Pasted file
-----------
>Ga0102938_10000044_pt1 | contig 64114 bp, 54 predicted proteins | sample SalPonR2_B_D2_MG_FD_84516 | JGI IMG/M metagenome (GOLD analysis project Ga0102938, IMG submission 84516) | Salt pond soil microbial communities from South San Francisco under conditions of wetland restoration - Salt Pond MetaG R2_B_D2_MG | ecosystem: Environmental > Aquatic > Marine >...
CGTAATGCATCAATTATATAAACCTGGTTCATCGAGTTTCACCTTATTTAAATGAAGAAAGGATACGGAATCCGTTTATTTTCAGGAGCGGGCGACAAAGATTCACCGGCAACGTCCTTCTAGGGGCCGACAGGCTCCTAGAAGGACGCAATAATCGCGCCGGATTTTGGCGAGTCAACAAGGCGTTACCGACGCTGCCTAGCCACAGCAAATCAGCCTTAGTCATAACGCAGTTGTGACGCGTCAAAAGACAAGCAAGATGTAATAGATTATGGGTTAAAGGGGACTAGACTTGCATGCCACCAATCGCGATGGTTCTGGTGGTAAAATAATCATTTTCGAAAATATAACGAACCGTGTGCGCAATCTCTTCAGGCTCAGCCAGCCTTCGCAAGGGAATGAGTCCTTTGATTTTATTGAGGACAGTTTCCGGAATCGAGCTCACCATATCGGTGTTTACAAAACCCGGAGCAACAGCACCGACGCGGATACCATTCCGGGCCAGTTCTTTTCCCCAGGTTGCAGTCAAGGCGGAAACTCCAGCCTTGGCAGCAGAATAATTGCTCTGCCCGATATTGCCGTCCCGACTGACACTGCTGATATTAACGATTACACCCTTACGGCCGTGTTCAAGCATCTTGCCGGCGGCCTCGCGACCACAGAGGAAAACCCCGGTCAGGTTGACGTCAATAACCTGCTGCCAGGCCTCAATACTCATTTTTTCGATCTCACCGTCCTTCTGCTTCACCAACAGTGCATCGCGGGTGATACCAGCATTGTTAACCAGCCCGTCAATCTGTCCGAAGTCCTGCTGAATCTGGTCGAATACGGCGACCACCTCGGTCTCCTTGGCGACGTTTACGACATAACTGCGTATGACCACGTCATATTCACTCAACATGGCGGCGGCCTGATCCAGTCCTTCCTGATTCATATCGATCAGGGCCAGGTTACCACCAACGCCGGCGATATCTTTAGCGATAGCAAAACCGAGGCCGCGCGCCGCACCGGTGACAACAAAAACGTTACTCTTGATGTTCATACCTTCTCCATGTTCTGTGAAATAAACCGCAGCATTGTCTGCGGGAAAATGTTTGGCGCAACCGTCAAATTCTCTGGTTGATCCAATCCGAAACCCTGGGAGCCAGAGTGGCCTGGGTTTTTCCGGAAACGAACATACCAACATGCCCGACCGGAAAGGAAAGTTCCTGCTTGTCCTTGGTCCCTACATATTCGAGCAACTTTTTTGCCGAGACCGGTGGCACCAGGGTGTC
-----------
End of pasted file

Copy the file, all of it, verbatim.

>Ga0102938_10000044_pt1 | contig 64114 bp, 54 predicted proteins | sample SalPonR2_B_D2_MG_FD_84516 | JGI IMG/M metagenome (GOLD analysis project Ga0102938, IMG submission 84516) | Salt pond soil microbial communities from South San Francisco under conditions of wetland restoration - Salt Pond MetaG R2_B_D2_MG | ecosystem: Environmental > Aquatic > Marine >...
CGTAATGCATCAATTATATAAACCTGGTTCATCGAGTTTCACCTTATTTAAATGAAGAAAGGATACGGAATCCGTTTATTTTCAGGAGCGGGCGACAAAGATTCACCGGCAACGTCCTTCTAGGGGCCGACAGGCTCCTAGAAGGACGCAATAATCGCGCCGGATTTTGGCGAGTCAACAAGGCGTTACCGACGCTGCCTAGCCACAGCAAATCAGCCTTAGTCATAACGCAGTTGTGACGCGTCAAAAGACAAGCAAGATGTAATAGATTATGGGTTAAAGGGGACTAGACTTGCATGCCACCAATCGCGATGGTTCTGGTGGTAAAATAATCATTTTCGAAAATATAACGAACCGTGTGCGCAATCTCTTCAGGCTCAGCCAGCCTTCGCAAGGGAATGAGTCCTTTGATTTTATTGAGGACAGTTTCCGGAATCGAGCTCACCATATCGGTGTTTACAAAACCCGGAGCAACAGCACCGACGCGGATACCATTCCGGGCCAGTTCTTTTCCCCAGGTTGCAGTCAAGGCGGAAACTCCAGCCTTGGCAGCAGAATAATTGCTCTGCCCGATATTGCCGTCCCGACTGACACTGCTGATATTAACGATTACACCCTTACGGCCGTGTTCAAGCATCTTGCCGGCGGCCTCGCGACCACAGAGGAAAACCCCGGTCAGGTTGACGTCAATAACCTGCTGCCAGGCCTCAATACTCATTTTTTCGATCTCACCGTCCTTCTGCTTCACCAACAGTGCATCGCGGGTGATACCAGCATTGTTAACCAGCCCGTCAATCTGTCCGAAGTCCTGCTGAATCTGGTCGAATACGGCGACCACCTCGGTCTCCTTGGCGACGTTTACGACATAACTGCGTATGACCACGTCATATTCACTCAACATGGCGGCGGCCTGATCCAGTCCTTCCTGATTCATATCGATCAGGGCCAGGTTACCACCAACGCCGGCGATATCTTTAGCGATAGCAAAACCGAGGCCGCGCGCCGCACCGGTGACAACAAAAACGTTACTCTTGATGTTCATACCTTCTCCATGTTCTGTGAAATAAACCGCAGCATTGTCTGCGGGAAAATGTTTGGCGCAACCGTCAAATTCTCTGGTTGATCCAATCCGAAACCCTGGGAGCCAGAGTGGCCTGGGTTTTTCCGGAAACGAACATACCAACATGCCCGACCGGAAAGGAAAGTTCCTGCTTGTCCTTGGTCCCTACATATTCGAGCAACTTTTTTGCCGAGACCGGTGGCACCAGGGTGTC